Today the words ‘Great Train Robbery’ mean the events of 8th August 1963, when a night mail train was robbed of its cargo of cash. But sitting on display at the National Railway Museum is a small wooden box and a small sack of lead shot. Not much to look at, until you discover that these two objects were once part of the first Great Train Robbery.
The robbery took place on the night of the 15th of May 1855, when the South Eastern Railways London – Dover night mail was robbed of £12,000 of gold bullion (2.5 million today). Amazingly, the loss was not discovered until the boxes were opened in Paris, and the gold had turned to lead shot!
At first it was assumed the robbery must have taken place in France, but once this was disproved; Britain’s law authorities made desperate attempts to catch the thieves. The railway police interrogated the train guard; James Burges, but he remained tight-lipped, claiming to be mystified by it. As the weeks went by, it looked like the thieves were going to get away with ‘the great bullion robbery’ as the press were referring to it.
A woman called Fanny Kay finally broke the case wide open. Fanny was the lover of one Edward Agar. Agar was a professional Criminal; who had been framed on a charge of passing false cheques. As he waited to be transported to Australia, Agar wrote to Fanny, saying that his criminal associate William Peirce would give her money to keep her and their child safe.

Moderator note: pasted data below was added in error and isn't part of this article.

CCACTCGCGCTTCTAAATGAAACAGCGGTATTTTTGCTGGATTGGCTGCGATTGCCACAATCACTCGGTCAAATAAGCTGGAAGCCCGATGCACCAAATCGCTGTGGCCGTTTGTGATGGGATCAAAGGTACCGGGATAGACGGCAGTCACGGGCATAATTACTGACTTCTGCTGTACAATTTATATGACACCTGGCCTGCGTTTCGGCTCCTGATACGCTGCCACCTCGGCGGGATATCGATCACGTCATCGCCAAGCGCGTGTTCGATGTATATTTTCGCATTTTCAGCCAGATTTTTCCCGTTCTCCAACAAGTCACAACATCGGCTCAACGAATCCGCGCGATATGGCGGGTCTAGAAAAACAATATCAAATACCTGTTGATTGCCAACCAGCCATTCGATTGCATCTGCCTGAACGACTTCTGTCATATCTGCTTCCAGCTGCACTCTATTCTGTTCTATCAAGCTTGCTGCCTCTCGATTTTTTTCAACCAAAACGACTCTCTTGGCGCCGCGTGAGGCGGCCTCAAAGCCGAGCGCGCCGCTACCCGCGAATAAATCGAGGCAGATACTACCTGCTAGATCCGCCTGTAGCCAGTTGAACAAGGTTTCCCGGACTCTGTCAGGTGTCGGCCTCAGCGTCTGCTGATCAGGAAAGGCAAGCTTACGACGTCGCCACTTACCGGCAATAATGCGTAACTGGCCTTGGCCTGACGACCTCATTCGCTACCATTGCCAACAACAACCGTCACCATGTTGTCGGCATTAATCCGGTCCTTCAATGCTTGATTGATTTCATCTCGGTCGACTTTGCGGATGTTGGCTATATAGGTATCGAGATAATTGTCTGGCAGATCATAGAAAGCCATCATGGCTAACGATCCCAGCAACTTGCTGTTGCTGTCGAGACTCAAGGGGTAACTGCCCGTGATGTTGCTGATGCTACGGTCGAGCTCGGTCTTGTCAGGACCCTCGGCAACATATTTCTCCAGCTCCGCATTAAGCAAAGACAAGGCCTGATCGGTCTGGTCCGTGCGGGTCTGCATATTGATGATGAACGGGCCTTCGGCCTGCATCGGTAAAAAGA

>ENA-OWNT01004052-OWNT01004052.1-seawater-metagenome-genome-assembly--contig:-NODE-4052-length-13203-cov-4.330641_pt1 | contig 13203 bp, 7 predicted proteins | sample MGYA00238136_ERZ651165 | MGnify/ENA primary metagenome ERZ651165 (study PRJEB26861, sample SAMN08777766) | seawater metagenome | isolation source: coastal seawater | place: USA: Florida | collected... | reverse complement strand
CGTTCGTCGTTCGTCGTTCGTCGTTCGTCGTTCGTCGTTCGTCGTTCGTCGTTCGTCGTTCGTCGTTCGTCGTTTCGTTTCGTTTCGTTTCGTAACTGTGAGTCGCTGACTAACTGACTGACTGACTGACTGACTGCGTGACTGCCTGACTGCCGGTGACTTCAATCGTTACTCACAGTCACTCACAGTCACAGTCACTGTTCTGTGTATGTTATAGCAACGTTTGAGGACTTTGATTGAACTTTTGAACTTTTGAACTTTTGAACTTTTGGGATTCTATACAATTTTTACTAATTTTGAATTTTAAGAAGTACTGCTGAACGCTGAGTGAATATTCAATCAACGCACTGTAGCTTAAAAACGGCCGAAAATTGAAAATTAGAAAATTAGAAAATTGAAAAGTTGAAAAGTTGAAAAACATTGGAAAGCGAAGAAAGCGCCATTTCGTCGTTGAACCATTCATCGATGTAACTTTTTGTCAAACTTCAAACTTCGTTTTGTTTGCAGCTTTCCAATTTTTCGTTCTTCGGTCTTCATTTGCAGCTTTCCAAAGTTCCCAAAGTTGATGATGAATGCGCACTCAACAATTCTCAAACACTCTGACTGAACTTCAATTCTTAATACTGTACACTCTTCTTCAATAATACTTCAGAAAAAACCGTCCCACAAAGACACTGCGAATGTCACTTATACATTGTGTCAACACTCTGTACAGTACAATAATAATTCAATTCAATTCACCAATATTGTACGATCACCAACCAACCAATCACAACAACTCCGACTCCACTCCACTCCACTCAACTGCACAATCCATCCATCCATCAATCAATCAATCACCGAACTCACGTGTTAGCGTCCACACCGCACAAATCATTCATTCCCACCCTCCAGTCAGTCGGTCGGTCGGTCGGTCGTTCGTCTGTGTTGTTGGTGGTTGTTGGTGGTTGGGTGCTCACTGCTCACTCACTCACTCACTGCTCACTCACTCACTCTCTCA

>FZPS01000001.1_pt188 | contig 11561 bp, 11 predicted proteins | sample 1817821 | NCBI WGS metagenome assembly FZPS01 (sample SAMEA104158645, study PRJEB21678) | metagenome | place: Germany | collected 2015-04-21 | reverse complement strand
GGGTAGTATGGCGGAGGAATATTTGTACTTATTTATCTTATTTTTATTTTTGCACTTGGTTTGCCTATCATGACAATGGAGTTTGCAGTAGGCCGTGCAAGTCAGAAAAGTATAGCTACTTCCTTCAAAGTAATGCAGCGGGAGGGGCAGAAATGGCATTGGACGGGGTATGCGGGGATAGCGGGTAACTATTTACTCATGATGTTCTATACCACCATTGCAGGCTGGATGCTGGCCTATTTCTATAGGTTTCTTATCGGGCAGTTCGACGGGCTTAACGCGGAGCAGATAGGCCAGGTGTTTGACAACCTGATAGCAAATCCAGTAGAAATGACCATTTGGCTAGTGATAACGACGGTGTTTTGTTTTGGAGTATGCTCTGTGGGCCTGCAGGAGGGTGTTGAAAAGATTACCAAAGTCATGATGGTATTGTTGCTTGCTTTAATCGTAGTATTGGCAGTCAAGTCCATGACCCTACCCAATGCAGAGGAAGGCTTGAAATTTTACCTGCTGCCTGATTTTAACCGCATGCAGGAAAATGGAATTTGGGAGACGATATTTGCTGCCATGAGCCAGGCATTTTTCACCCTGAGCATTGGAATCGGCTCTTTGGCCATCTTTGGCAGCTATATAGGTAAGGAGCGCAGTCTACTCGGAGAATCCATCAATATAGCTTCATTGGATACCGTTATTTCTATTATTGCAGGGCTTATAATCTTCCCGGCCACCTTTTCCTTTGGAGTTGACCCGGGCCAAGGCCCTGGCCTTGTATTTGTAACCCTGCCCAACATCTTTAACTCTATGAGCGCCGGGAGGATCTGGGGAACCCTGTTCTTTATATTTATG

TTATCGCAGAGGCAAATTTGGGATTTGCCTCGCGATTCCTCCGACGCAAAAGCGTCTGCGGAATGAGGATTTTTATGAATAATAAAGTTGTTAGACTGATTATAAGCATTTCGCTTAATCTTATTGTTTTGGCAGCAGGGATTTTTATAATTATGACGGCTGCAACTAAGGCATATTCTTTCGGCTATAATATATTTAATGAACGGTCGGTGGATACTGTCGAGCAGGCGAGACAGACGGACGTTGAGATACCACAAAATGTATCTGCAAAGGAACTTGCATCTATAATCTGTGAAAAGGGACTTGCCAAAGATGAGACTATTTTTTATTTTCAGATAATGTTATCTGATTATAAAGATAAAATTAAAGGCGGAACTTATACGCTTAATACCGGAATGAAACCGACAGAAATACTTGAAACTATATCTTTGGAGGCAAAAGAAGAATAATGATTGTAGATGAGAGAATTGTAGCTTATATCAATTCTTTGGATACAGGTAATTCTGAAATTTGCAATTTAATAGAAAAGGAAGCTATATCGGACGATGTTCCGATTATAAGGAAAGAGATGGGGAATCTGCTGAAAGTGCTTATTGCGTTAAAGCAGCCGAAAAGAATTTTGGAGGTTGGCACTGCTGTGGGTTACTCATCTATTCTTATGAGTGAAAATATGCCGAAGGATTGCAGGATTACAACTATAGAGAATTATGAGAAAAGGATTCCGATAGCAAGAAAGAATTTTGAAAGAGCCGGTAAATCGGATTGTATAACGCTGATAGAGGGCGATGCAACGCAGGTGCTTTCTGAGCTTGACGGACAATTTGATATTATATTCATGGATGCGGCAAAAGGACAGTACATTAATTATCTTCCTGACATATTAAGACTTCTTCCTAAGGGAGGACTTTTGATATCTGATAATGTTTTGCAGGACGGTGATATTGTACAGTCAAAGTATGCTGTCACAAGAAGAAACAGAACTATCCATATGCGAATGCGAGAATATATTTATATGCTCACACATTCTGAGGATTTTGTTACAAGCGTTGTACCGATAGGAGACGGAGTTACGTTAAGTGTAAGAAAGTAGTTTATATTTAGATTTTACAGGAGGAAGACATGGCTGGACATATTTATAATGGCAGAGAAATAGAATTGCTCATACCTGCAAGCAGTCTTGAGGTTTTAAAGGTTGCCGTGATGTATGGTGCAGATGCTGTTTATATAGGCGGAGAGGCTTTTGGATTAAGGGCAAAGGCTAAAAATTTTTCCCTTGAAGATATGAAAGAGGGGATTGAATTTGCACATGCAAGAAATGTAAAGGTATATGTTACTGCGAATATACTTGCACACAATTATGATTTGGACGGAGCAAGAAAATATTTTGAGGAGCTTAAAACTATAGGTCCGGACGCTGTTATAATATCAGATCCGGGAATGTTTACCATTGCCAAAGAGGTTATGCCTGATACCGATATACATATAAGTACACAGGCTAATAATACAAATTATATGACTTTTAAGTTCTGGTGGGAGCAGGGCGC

However, Peirce ignored the pleas of Fanny, and as she became more desperate she decided her only option was to tell the story to the police. Naturally, the authorities were sceptical of this desperate young woman, but decided to take her down to see Agar. Agar was so infuriated by Pierces treatment of his girl that he also decided to tell the whole story.
The gang consisted of Edward Peirce, a petty criminal and fraudster with expensive tastes. Edward Agar, a more successful criminal and safe cracker. William Tester, a railway Clerk and noted dandy. James Burges a railway guard, who just wanted to taste some of life’s luxuries.
The plan was simple, steel abroad the mail train and as it speeds to Dover, replace the gold with lead shot. Then, re-seal the boxes and replace them in the safe. Once at Dover, our robbers walk off with the gold packed in carpetbags, amongst the other passengers.
They had the train guard in their pocket and William Tester, a man who worked in the Railway Companies shipping office. Tester gave Agar access to one of the safe keys and ensured Burgess was always the mail train guard.
Peirce and Agar spent weeks watching the channel steamers; before being able to gain access to the vital second safe key. Specially strengthened carpet bags were procured and leather pouches to conceal the lead shot about Pierces person.
On the night of the robbery, Peirce travelled as a 1st class passenger, laden with shot and carpet bags. Agar stole into Burges’ van just as the train left, and set to work. At Redhill, Tester relieved Agar of some of the gold and Peirce joined Agar to complete the job. Gold was replaced with lead shot and the boxes re-sealed.
The robbery netted Peirce £700 (£51.000 today) and each of the others £600 and they lost it all for the sake of paying Fanny Kay a few shillings a week.